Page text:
In the early twentieth century the admixture of respectable physiology and confident extrapolation to society became characteristic of a whole school of writers, led by Lawrence Henderson on the fitness of the environment and the social system (1913, 1970; Heyl, 1968) and Walter Cannon on the wisdom of the body (1932; Benison et al., 1987; Cross and Albury, 1987). The sociological version of functionalism eventually came full circle, and its scientistic analogies were applied to the history and sociology of science itself, in the work of Robert K. Merton (1938, 1968). A theological version of this way of thinking - a basis for mutual harmony - has recently been revived in the Gaia hypothesis, according to which an eminent scientist, James Lovelock, invites us the see the universe and all that is in it as a vast, mutually adaptive system in which all parts are in equilibrium with all others. His notion of Gaia is thought to ensure the co-ordination (Lovelock, 1979, 1988).
One way of thinking about the role of ideology in all these disciplines is to see their concepts as part of an overall ideological project - the naturalization of value systems which have a conservative tendency. I have listed the above concepts and disciplines in the service of the claim that there have been fairly convincing ideological critiques across a broad range of scientific ideas, and I have cited publications referring to each of them.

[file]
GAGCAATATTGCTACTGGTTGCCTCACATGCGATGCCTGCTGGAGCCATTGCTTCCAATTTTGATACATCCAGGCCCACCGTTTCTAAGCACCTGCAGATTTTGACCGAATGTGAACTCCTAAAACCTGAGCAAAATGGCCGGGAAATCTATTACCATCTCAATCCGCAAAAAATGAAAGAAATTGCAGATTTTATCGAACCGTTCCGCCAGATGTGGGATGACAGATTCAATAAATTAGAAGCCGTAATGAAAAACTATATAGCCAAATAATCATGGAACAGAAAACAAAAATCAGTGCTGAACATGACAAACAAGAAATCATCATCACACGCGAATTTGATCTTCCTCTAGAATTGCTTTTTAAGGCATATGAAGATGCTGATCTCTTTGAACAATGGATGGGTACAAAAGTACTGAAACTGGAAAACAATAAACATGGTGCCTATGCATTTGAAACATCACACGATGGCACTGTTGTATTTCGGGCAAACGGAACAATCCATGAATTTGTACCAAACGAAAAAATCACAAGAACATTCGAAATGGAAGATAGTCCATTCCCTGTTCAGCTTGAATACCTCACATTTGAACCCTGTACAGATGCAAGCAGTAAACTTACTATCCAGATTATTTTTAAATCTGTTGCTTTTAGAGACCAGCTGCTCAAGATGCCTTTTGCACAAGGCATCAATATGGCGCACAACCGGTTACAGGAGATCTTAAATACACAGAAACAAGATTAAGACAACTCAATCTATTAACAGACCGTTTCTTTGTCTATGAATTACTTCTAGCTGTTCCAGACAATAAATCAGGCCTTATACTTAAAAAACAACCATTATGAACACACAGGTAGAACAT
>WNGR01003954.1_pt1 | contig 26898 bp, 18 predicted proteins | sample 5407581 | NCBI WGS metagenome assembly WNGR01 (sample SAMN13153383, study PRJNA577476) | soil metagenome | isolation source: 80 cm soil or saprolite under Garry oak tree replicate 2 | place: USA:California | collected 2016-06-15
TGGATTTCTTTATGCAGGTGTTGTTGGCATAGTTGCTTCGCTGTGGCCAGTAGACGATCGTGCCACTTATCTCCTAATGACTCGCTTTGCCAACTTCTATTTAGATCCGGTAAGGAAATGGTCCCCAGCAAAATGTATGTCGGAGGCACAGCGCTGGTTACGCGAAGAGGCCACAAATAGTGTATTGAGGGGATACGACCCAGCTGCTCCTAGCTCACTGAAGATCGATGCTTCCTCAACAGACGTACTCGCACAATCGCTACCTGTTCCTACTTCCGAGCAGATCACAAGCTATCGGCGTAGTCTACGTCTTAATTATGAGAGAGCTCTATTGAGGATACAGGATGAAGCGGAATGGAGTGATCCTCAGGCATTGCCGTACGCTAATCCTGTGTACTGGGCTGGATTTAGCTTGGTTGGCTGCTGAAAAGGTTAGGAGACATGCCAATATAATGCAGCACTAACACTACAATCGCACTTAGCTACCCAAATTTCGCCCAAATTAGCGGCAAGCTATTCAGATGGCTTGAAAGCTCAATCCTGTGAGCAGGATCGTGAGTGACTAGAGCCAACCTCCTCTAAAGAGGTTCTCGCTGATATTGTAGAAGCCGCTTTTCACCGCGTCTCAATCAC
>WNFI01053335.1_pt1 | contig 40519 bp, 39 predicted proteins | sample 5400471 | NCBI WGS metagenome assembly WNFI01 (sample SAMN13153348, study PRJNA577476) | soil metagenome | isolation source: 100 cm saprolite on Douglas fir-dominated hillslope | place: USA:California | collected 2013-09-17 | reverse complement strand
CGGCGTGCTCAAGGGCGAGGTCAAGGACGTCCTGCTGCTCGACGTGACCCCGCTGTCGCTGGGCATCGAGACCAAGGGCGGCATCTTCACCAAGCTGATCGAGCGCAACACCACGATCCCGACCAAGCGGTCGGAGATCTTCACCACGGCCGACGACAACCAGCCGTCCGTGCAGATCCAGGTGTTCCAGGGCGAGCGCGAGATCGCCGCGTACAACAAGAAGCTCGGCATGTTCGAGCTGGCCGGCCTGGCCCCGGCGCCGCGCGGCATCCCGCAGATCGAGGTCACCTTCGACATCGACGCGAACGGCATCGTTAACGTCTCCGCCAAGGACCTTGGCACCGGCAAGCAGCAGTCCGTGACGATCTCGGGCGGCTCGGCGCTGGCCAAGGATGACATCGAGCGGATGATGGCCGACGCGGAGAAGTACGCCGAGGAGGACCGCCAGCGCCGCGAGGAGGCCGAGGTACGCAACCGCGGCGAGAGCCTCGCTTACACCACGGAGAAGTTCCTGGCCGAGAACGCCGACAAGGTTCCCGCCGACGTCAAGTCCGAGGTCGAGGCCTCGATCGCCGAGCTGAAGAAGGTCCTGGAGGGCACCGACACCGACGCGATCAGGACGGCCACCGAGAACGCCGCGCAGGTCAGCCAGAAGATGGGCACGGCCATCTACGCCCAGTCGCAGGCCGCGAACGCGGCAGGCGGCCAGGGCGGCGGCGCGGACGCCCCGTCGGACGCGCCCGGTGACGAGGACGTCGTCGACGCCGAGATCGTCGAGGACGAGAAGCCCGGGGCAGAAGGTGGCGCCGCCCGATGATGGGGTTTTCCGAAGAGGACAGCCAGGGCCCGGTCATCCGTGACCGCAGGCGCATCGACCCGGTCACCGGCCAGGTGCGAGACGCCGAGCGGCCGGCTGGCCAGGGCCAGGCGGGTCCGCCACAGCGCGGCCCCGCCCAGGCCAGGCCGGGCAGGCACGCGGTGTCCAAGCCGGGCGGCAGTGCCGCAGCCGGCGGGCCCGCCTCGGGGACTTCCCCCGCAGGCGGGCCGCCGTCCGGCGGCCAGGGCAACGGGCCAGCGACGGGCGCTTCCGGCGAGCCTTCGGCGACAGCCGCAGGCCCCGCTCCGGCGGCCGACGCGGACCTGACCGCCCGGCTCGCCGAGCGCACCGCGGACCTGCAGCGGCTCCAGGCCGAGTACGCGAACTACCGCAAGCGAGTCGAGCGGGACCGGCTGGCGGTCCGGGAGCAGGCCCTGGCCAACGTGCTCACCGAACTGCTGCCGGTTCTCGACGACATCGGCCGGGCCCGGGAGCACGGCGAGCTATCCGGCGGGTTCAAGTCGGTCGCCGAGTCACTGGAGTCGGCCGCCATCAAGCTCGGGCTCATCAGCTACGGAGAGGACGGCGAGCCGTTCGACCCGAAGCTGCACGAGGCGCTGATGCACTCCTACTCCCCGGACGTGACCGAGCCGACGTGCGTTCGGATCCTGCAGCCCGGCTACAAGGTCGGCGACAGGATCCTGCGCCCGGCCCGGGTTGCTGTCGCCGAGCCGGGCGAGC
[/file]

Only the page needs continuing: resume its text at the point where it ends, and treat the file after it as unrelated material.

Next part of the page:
The same can be said of many other individuals and their work, although I will refrain from annotating every example. I am thinking of Isaac Newton and esoteric knowledge (Rattansi, 1973); of Mary Shelly and Erasmus Darwin on theories of life (Jordanova, 1986; McNeil, 1987); of Gall and Spurzheim on phrenology, and the origins of brain research, of other key figures in the history of brain research in the nineteenth and twentieth centuries, e.g., Magendie, Broca, Ferrier, Sherrington, Pavlov, Eccles; of the history of the dispensing of partronage of the natural, social and medical sciences by the Rockefeller charities (Brown 1979, 1979a; Abir-Am, 1982; Kohler, 1991); of some of their most prolific proteges, the molecular biologists, whereby there flowed from Watson and Crick's double helix a whole plethora of developments, leading to a belief that genetic engineering can voluntarily reshape all of life, including humanity, eventually virtually at will (Yoxen, 1983, 1986). Once again, there are admirable learned writings on each and every one of these subjects.
Young's essay, a really wonderful read, ponders whether there is any point to talking about science and ideology any more. I wonder if he has revisited these ideas. To me, science and ideology seem the salient questions of our historical moment - but I'm a bit old-fashioned.